a 2D pointer on the graphical user interface. It is a relative positioning device, as it does not report its absolute position
according to a reference frame, but instead reports the direction and amount of its motion on a surface. Therefore, there is
no direct correspondence between the mouse position and points on the computer screen.
In a limited workspace, moving the mouse cannot move the 2D pointer across the entire screen. In this case one can
pick up the mouse and take advantage of the third physical dimension to move it to a new location from which to continue
the on-screen motion. While the mouse is airborne, the 2D pointer does not move at all. Extending this modality to three
dimensions is not trivial because there is no fourth spatial dimension to use to “freeze” the 3D pointer at a specific location.
We chose to use a button to freeze and unfreeze the 3D mouse. This is not as obvious as lifting a 2D mouse off the table
but is necessary in the absence of a fourth dimension.
2.2 Absolute positioning
An example of absolute positioning for 2D interfaces is the digitizing tablet. It is controlled using a pen or stylus, usually
equipped with buttons. The tablet contains hardware that detects the absolute location of the tip of the stylus on the tablet’s
pad and transmits this to the graphical user interface. It is an absolute positioning device because each location on the
tablet’s pad corresponds to a location on the computer screen.
MacKenzie, Sellen, and Buxton
5
found that the tablet offered at least as good accuracy as the mouse for pointing and
dragging tasks. They felt that the tablet had the potential to perform as well as the mouse in direct manipulation systems,
and to out-perform the mouse when user activities include drawing or gesture recognition.
2.3 Physically-coincident vs physically-distant manipulation
Both the mouse and the digitizing tablet are used in direct manipulation modelling interfaces, but are physically distant in
their operation since the virtual modelling space is rendered on the computer screen while the mouse or the tablet pen are
elsewhere: on the table top or on the tablet pad. Therefore, the input space and the output space are distinct. The alternative
is physically-coincident manipulation, exemplified by the touch screen, which combines 2D absolute positioning input and
2D output in one device, making the manipulation of objects even more direct than interfaces based on the mouse or the
tablet.
There are 3D analogues of the touch screen. For example, there are systems that use a SensAble Phantom that is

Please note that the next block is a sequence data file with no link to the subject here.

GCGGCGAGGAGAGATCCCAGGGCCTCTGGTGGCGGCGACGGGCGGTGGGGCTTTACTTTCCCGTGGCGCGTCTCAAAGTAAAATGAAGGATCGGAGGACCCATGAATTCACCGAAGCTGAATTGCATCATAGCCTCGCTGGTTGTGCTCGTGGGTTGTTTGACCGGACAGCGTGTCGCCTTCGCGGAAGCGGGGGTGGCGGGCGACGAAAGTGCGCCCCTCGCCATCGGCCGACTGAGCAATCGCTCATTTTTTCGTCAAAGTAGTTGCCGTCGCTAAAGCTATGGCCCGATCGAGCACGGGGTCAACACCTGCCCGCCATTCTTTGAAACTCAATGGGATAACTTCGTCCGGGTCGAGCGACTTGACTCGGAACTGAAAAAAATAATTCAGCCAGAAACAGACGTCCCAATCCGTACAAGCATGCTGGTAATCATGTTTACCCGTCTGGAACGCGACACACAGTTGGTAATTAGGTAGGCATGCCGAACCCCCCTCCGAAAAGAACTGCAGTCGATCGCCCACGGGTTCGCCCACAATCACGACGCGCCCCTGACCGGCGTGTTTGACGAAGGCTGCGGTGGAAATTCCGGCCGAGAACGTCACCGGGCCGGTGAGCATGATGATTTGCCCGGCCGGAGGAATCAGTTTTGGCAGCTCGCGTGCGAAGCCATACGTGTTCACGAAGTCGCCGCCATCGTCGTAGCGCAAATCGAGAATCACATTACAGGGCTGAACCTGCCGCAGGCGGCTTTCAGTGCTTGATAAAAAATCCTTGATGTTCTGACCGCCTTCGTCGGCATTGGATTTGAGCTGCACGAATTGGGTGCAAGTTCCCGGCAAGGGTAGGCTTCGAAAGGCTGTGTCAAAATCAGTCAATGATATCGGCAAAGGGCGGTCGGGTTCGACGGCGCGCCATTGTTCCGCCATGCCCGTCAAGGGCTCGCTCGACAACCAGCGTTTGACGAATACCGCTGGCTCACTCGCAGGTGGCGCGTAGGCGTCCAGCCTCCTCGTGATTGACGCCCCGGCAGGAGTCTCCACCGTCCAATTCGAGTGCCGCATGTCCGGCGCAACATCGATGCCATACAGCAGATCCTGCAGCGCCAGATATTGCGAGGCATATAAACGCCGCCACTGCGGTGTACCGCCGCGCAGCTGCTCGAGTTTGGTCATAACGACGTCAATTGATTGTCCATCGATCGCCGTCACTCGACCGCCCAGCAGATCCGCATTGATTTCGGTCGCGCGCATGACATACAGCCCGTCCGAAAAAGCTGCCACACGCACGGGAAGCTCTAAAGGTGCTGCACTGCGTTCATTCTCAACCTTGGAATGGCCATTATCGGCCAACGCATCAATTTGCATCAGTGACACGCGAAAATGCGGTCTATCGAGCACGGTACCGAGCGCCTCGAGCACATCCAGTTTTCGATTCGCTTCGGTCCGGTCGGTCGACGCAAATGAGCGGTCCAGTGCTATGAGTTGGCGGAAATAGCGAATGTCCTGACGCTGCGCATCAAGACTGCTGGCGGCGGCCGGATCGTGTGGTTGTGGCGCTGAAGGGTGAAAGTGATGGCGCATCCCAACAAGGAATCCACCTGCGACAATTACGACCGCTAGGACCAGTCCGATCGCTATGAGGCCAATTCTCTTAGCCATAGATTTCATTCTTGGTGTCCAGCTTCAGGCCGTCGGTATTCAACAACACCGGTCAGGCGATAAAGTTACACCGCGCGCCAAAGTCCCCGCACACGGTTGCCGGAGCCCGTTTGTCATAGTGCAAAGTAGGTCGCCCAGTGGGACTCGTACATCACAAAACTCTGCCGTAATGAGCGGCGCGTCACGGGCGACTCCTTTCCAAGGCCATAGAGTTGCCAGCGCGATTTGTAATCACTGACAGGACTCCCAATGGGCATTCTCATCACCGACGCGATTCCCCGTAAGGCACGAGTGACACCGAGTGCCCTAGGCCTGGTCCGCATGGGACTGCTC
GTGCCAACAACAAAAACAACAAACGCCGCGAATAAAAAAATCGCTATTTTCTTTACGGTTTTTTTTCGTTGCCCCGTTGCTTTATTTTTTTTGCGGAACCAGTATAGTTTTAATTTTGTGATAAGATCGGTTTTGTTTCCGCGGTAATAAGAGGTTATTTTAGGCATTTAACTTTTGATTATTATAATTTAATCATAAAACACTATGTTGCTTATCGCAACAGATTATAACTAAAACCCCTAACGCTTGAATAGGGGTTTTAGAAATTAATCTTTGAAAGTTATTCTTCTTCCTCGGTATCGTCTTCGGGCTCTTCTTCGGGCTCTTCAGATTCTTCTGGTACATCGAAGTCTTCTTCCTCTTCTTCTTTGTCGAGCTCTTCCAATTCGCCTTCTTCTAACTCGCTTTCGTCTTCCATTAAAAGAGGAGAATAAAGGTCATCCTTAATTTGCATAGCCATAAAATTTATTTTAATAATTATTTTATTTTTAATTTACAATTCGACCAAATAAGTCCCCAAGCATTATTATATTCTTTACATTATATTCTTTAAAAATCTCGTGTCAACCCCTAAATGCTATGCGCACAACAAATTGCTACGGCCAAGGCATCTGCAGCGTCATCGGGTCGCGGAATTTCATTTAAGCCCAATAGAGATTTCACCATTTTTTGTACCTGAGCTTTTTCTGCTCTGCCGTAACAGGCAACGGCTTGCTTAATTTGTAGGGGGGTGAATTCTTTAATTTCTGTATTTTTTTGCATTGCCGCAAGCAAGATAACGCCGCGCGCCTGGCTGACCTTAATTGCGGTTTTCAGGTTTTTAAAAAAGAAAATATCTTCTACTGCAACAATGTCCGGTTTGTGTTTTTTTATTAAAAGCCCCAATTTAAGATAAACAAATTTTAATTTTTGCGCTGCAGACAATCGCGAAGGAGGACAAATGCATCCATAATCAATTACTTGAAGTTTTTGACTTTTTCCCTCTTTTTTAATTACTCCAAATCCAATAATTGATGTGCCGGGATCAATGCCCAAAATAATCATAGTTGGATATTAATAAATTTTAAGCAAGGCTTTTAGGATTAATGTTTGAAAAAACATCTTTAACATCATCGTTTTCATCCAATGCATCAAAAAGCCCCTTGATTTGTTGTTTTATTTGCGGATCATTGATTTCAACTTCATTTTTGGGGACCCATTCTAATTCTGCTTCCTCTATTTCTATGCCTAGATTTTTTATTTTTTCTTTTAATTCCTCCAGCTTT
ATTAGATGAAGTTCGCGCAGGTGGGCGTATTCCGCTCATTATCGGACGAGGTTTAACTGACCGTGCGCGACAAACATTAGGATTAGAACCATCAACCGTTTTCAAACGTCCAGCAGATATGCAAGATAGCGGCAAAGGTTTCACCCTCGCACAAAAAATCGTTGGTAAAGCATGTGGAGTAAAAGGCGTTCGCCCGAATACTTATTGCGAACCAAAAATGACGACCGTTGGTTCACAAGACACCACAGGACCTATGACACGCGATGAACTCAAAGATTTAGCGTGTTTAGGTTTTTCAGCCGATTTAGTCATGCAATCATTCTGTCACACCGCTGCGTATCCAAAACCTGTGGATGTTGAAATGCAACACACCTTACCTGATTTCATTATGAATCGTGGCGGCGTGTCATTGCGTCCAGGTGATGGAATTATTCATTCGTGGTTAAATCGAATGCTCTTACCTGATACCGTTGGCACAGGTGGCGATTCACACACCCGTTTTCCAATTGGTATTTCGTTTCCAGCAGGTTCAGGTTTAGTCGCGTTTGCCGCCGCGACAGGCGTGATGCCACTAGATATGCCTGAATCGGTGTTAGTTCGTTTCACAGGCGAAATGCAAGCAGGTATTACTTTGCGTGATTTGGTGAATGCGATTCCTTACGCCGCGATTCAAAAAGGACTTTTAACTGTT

either behind a half-silvered mirror
6
or suspended above a display screen
7,8
to co-locate the manipulation device and
the 3D display volume. This has two limitations: the manipulated 3D volume must lie entirely in front of the display
screen, and the manipulated 3D volume is limited in depth. To view the 3D content, observers must be able to disengage
accommodation and convergence. This can be comfortably done up to a limit of around 25% of the distance from the
screen to the observer. Because the manipulation volume must lie within arm’s reach, the usable volume is limited to a
depth of perhaps 20 cm, being about one quarter of the maximum stretch of the observer’s arm plus the Phantom’s stylus.
By contrast to these systems, we wanted to experiment with a large 3D workspace, where the space is entirely behind
the screen. Observers are able to handle a greater range of depth, behind the screen, than is possible in front of the screen.
This gives a much larger workspace than using the space in front of the screen, and avoids the problem of the observer
having to be within arm’s reach of the screen. However, the manipulation device is now physically-distant from the space
on which it operates. We wished to investigate whether relative (mouse-like) or absolute (tablet-like) interaction would be
preferable in such a situation. In addition, we decided to investigate whether head-tracking added any significant benefit in
stereoscopic viewing for 3D tasks. We decided not to investigate monoscopic viewing, as this would double the number of
conditions that needed to be tested and there are already a wide range of experiments that have investigated the benefits of
stereoscopic against monoscopic viewing.
1–3
(a) (b) (c)
Figure 1. (a) A Vicon infrared camera with its circular infrared LED array. (b) The custom made pointing object (length 70 cm) with
multiple retro-reflecting spheres. (c) The head-tracking hat, with multiple retro-reflecting spheres, and a set of polarised glasses.
3. METHOD
We describe the equipment and the experimental design.
3.1 Equipment
A wide range of equipment was used. The main components were a Vicon optical tracker to track the observer’s head and
the pointing device; a Wii Remote (Wiimote) to provide “mouse buttons”; a stereoscopic projector and a silver screen.
Optical motion tracking was provided by a Vicon MX motion tracking system (Figure 1(a)). It uses infrared cameras to
detect the position of small infrared retro-reflecting spheres in 3D space. Proprietary software allows one to select multiple
retro-reflecting spheres and instruct the system to track them as a rigid body. The centre and the orientation of the rigid
body is then made available to user software. It is straightforward to track multiple rigid objects by mounting several
infrared reflectors on each object, and instructing the system to treat each as a separate rigid object. Two objects were
tracked: a hat worn on the observer’s head (Figure 1(c)) and a 3D pointer.
We needed to implement a six DoF input device that would be used as a 3D pointer, analogous to how both the